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Summary:

Sigfox’s dedicated wireless network for the internet of things will debut in the U.S. in the next few months. The low-power, low-bandwidth network is optimized for the expected explosion of smart sensors, appliances and wearables.

Over the next few months, a new wireless network will go live in the Bay Area from San Francisco down to Silicon Valley. This network won’t be connecting calls to your mobile phone or your laptop to Wi-Fi. Instead it will connect the internet of things, communicating tiny bits of information to sensors, appliances and industrial machinery and even consumer gadgets like wearables.

The network is being built by Sigfox, a global ISP that specializes in the internet of things. It’s been building an ultra-narrowband wireless data network using the same 900 MHz band used by cellular phones and baby monitors in France, Spain and Russia. The network only transmits the smallest amount of information at a mere 100 bits per second, but it can support millions of connections. In comparison a cellular network can support a lot faster speeds, but far fewer connections.

A photo of the Bay Bridge taken with the Phantom 2 Vision above San Francisco's Telegraph Hill. Photo by Signe Brewster

A photo of the Bay Bridge taken with the Phantom 2 Vision above San Francisco’s Telegraph Hill. Photo by Signe Brewster

A utility meter or a traffic sensor only needs to transmit intermittently and only a few of packets of data. Due to the networks sub-gigahertz frequencies it can space its towers much further apart than the typical cellular network, and the power it takes to transmit is a fraction of what cellular-connected radio could offer. The cost of cellular connectivity and equipment is high, so Sigfox is building an alternate network specifically optimized and priced for that kind of low-bandwidth communication.

Sigfox is starting out small in the U.S. Its SF network is being built by the company itself, but it hopes to expand to new cities with a carrier partner, said Thomas Nicholls, head of marketing and communications for Sigfox. It’s also expanding into in the U.K., announcing last week that it is working with Arqiva to build its network in that country’s 10 largest cities.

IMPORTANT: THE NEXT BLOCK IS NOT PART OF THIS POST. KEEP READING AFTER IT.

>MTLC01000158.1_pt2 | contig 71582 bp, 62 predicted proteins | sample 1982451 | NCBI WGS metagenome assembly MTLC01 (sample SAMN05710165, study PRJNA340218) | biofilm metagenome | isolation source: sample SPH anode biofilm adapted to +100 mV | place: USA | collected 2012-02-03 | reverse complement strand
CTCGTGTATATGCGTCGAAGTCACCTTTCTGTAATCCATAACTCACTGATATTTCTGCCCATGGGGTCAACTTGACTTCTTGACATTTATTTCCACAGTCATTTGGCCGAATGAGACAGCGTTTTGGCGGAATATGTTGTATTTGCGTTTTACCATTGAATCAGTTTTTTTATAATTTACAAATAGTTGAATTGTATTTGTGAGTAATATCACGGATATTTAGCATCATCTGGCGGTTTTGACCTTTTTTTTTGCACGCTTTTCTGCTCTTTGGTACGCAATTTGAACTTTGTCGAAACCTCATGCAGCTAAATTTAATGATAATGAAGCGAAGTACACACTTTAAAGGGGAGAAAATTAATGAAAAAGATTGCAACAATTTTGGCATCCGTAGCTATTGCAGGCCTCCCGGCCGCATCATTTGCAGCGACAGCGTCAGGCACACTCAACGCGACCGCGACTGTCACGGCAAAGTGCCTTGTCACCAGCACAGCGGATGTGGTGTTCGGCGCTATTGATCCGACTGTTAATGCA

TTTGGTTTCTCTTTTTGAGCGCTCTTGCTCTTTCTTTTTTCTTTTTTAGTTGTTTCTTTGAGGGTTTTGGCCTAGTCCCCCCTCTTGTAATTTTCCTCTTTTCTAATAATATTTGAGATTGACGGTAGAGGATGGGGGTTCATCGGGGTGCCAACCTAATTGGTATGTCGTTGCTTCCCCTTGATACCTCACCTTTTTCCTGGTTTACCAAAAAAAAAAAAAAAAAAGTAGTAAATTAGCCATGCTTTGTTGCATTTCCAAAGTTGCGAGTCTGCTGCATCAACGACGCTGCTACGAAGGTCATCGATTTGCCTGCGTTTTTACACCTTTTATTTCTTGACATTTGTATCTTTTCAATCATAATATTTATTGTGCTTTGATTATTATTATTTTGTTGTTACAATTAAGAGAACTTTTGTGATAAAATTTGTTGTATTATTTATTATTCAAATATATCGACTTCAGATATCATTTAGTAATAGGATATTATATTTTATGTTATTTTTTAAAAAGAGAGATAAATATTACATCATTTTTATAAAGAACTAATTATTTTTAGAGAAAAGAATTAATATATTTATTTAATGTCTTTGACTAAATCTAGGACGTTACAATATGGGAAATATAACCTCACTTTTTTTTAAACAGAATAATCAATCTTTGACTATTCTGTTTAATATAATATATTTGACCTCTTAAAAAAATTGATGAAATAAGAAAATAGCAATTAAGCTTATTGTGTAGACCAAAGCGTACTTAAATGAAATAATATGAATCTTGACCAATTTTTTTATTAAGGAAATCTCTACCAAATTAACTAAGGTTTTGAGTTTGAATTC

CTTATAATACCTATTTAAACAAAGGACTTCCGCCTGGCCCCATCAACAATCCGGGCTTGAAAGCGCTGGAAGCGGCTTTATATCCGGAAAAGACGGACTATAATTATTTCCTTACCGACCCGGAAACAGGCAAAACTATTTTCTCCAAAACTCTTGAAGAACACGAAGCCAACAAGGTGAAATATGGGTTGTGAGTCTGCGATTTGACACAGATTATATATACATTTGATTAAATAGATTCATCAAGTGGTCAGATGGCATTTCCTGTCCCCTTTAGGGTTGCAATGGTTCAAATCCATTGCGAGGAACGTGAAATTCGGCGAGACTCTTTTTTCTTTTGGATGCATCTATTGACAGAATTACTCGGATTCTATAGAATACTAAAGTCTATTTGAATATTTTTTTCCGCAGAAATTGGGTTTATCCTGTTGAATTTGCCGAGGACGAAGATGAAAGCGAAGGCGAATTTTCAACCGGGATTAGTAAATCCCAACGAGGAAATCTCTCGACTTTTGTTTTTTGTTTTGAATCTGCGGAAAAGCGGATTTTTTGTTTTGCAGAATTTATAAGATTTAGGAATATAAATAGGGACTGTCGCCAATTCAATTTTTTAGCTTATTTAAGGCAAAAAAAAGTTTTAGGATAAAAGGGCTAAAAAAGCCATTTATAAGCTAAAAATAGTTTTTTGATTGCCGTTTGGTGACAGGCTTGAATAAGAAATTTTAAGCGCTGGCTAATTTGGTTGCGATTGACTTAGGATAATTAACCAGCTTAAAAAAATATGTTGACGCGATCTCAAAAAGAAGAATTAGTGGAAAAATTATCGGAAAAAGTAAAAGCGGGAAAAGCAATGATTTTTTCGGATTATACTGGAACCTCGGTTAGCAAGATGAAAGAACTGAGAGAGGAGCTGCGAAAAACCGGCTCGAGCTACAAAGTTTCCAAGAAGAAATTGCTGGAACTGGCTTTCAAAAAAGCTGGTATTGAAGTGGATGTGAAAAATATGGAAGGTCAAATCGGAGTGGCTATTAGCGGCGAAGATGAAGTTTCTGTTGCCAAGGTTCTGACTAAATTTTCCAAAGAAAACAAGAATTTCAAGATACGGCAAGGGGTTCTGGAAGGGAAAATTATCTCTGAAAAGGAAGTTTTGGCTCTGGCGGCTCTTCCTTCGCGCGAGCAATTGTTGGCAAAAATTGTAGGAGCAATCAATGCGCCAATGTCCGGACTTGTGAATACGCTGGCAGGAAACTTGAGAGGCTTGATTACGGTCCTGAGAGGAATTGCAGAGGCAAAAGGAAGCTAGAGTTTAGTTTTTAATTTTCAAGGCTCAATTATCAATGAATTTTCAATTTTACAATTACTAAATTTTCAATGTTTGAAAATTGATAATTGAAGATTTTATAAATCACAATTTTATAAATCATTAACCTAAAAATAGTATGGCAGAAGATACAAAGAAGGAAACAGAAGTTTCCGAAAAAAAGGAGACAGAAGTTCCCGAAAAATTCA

A Sigfox module (Source: Sigfox)

A Sigfox module (Source: Sigfox)

Nicholls said Sigfox is currently talking to several companies ranging from utilities about connected meters, municipal governments about smart applications and even consumer-facing device makers about linking internet-of-things gadgets directly to its network.

Sigfox is going to be very interesting company to watch as it dips its toes in the U.S. Technologies ranging from Bluetooth to cellular and Zigbee to Z-Wave are all angling to be the connectivity fabric that glues the internet of things together. Sigfox is proposing that the internet of things might just need its own dedicated internet.

  1. It will be increasingly difficult to get lost when you don’t want to be found.
    Leslie

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    1. You can just turn off your ‘find me’ meters. Or some one will invent a ‘sheild’. A sense of true democracy demands it, cries out for it. Thus is the ying-yang dance of a digital world.

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      1. We must learn that dance well.
        Leslie

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  2. I wonder how much latency encryption key exchange would add to a network that runs at 100 bps. If there is a great deal of concern about privacy and security, this network could have quite a bit of overhead just in addressing these issues. Or they could give it all up for convenience — like we’ve seen so many other places.

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